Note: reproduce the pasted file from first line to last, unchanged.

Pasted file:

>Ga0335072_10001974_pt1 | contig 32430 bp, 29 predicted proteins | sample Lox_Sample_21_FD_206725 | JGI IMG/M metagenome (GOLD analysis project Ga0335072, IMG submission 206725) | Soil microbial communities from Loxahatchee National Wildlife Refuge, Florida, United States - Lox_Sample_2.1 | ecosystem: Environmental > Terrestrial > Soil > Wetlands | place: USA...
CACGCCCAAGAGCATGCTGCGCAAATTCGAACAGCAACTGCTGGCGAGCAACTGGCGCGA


>Ga0335072_10001974_pt1 | contig 32430 bp, 29 predicted proteins | sample Lox_Sample_21_FD_206725 | JGI IMG/M metagenome (GOLD analysis project Ga0335072, IMG submission 206725) | Soil microbial communities from Loxahatchee National Wildlife Refuge, Florida, United States - Lox_Sample_2.1 | ecosystem: Environmental > Terrestrial > Soil > Wetlands | place: USA...
CACGCCCAAGAGCATGCTGCGCAAATTCGAACAGCAACTGCTGGCGAGCAACTGGCGCGA